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Three great alternatives to two-factor authentication via text-message

Christina DesMarais | June 3, 2013
Asking customers or employees to pull out their phones and input a code every time they want to log onto your site is too much friction.

After a series of high-profile hackings, Twitter last week finally joined the likes of Google and Facebook and introduced two-factor authentication. Users opting to use the new security tool must now enter a code they receive via a text message sent to their cell phones each time they log into the microblogging service.

While Twitter's decision to provide account holders with two-factor authentication is good news—especially considering the string of news organizations and big brands such as Jeep and Burger King that have been hacked in recent months—some experts warn that it won't be enough to prevent the hijacking of high-profile accounts.

For one thing, the new security option isn't likely to help organizations that have many staff members posting to a single Twitter account. Obviously, they don't all use the same mobile phone. It also won't protect users from man-in-the-middle attacks through which a user is lured to a fake Twitter login page, enters his or her login credentials and the six-digit two-factor authentication password, thereby giving a bad guy entry to the account.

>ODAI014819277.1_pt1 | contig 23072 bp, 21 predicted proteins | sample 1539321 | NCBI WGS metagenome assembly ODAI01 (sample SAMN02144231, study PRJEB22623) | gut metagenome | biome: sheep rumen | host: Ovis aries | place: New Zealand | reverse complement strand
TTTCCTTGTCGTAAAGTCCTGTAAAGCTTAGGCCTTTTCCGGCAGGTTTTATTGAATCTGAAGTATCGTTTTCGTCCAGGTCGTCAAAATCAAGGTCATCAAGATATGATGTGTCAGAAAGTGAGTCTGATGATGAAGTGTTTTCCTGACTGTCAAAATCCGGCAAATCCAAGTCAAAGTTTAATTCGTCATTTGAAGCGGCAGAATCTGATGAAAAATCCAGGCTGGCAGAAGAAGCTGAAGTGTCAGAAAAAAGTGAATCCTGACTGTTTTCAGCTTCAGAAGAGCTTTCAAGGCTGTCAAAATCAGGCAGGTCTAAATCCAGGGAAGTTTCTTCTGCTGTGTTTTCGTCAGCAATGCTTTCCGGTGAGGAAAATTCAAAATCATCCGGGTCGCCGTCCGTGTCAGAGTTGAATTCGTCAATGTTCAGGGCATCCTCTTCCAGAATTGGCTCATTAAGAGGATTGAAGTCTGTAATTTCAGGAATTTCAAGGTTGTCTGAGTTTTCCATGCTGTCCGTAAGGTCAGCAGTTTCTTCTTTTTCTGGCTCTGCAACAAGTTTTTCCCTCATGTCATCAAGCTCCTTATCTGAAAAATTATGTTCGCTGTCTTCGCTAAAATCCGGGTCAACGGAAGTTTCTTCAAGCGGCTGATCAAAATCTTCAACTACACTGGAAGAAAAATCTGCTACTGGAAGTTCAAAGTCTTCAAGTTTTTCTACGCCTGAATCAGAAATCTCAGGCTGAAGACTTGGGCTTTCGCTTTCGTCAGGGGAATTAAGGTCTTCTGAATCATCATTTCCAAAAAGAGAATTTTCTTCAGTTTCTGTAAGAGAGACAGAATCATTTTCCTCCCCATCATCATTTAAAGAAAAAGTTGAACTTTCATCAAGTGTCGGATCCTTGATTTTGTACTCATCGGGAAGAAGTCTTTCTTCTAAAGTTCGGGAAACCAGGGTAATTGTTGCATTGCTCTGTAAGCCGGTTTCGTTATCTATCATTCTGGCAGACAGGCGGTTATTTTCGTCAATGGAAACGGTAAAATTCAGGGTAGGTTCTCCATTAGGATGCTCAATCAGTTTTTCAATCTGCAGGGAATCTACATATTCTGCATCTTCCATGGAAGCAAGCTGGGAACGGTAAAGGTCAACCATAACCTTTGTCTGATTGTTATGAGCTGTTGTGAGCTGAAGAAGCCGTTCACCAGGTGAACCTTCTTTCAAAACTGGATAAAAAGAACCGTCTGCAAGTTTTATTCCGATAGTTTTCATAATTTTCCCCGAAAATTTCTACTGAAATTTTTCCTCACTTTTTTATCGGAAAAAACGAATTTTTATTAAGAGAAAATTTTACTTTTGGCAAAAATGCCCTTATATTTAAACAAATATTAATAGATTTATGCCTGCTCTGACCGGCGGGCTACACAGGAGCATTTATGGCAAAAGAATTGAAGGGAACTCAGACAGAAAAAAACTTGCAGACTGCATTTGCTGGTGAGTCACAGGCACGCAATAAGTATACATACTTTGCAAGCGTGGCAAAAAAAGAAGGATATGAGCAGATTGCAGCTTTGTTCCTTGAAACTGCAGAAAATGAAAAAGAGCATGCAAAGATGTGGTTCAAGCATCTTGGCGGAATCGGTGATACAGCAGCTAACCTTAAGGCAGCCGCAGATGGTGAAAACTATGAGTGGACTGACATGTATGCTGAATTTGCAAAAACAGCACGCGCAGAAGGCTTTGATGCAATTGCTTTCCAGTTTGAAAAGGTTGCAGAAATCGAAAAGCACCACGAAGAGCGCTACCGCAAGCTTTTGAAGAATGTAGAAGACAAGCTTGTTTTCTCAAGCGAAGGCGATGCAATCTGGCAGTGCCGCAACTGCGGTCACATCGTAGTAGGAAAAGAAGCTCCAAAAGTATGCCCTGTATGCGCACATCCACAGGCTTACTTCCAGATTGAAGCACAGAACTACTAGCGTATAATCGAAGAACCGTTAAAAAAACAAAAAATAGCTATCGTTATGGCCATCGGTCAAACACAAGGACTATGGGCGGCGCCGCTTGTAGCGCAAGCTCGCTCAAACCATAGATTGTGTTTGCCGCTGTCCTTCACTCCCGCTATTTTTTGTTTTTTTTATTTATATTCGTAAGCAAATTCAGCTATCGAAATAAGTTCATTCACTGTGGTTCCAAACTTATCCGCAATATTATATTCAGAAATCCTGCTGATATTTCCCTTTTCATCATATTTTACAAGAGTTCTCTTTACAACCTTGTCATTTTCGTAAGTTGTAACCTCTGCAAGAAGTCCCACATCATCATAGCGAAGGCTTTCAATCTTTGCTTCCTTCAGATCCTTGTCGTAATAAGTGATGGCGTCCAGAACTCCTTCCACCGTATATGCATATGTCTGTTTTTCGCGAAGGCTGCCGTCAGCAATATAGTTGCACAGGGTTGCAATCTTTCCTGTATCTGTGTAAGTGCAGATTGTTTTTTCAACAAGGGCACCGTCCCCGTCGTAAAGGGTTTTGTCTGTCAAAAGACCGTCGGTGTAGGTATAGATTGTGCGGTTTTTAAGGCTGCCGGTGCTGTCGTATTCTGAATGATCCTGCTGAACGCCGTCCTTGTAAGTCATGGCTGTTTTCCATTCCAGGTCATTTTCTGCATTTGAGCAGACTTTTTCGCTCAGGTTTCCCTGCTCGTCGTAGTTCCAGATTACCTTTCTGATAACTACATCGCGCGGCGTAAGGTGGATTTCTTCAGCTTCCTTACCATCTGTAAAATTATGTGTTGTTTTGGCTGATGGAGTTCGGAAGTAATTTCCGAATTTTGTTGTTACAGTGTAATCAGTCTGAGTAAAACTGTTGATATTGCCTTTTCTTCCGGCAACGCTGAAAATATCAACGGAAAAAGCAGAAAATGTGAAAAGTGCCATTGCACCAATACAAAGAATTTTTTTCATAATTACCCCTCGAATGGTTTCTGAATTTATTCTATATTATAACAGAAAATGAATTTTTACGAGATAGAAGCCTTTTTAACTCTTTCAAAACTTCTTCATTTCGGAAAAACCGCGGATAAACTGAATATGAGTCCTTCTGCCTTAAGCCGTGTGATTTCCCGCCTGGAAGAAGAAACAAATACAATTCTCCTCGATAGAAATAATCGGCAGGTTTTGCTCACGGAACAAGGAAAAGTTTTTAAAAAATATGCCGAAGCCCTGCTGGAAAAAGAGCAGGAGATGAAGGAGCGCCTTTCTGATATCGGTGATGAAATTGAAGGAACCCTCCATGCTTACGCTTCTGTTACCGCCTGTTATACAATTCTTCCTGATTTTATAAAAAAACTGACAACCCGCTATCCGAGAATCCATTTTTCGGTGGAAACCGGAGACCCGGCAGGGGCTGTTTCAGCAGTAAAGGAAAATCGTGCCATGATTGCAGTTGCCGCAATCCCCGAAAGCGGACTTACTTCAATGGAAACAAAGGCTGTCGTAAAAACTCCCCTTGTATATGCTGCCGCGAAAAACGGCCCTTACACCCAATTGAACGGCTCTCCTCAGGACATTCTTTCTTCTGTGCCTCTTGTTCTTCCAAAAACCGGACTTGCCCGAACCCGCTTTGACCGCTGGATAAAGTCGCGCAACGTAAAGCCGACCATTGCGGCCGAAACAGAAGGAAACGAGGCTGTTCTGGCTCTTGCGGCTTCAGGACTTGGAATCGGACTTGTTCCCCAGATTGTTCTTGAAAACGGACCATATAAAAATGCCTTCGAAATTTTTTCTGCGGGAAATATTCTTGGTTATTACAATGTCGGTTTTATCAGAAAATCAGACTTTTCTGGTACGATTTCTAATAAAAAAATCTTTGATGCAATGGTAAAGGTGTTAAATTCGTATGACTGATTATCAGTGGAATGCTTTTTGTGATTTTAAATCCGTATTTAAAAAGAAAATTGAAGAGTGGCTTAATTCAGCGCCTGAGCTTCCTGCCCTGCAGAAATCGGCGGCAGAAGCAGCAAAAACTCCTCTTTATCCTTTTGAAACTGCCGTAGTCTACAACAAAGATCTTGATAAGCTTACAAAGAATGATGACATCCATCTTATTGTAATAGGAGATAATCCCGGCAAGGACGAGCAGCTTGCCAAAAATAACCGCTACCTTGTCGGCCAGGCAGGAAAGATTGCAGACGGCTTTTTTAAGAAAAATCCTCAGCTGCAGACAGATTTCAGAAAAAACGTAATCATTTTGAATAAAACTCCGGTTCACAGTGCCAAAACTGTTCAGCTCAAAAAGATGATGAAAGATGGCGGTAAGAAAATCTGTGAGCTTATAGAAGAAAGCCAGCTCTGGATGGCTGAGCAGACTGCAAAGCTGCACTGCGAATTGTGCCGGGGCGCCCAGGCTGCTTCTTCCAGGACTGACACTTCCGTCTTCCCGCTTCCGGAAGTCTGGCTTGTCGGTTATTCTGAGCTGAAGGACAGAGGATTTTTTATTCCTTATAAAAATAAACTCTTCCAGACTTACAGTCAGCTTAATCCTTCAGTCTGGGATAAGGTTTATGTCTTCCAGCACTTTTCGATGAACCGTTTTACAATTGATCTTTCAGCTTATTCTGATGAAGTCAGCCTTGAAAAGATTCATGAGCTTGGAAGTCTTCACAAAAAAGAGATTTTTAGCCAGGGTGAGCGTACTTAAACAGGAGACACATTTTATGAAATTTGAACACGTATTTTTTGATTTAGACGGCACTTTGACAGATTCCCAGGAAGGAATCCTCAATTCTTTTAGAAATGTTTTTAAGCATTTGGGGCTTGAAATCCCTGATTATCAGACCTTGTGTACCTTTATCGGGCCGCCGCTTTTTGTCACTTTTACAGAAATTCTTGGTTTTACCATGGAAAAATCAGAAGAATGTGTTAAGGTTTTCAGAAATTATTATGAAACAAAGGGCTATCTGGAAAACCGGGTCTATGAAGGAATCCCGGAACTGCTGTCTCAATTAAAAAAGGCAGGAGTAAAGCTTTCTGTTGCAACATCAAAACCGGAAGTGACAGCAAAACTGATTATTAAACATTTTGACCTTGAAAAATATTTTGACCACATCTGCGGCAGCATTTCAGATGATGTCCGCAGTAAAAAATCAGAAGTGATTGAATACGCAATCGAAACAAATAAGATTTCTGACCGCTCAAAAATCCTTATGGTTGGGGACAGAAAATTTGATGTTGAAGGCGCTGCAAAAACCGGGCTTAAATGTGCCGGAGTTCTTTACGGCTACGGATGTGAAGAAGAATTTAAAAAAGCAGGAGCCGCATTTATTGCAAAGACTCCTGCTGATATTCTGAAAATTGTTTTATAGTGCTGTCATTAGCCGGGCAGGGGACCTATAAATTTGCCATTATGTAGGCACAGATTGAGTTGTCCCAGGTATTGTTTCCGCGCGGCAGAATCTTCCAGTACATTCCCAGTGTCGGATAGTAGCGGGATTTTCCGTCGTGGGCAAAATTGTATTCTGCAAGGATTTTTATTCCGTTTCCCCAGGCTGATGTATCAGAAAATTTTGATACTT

For brands, a hacked Twitter account can be disastrous. It's not only costly to shut down an account and extricate it from a hacker's control, but there are also customer relations and reputation management concerns to consider. Stock prices can even take a beating, as they did in April when the Associated Press's account was breached and hackers tweeted about explosions at the White House.

The good news is that SMS codes sent to mobile phones are far from the only way you can use two-factor authentication to protect your brand. Here are three other good options to consider.

Hardware Token: The YubiKey
The YubiKey, made by a Swedish-American company called Yubico, is a small piece of hardware that looks like a USB stick that your customers or employees plug into the computers' USB port. Each time a user logs onto your website or system, they must push a button on the YubiKey to generate a one-time password validating that the person is who they say they are. Yubico also makes a near-field communication (NFC) variant of the device called the YubiKey NEO, which enables contactless communication for securing NFC enabled mobile devices.

Scads of high-profile companies are equipping employees, users and customers with YubiKeys, including Google, Microsoft, the U.S. Department of Defense and the government of Turkey. Yubico is also partnering with several single-sign on services, including OneLogin and Clavid, so that the YubiKey can work across dozens of services including Adobe, Salesforce, LinkedIn, and more. It also works with password managers such as LastPass, PasswordSafe and Passpack. In fact, the company says more than one million users in 120 countries are using the hardware token.


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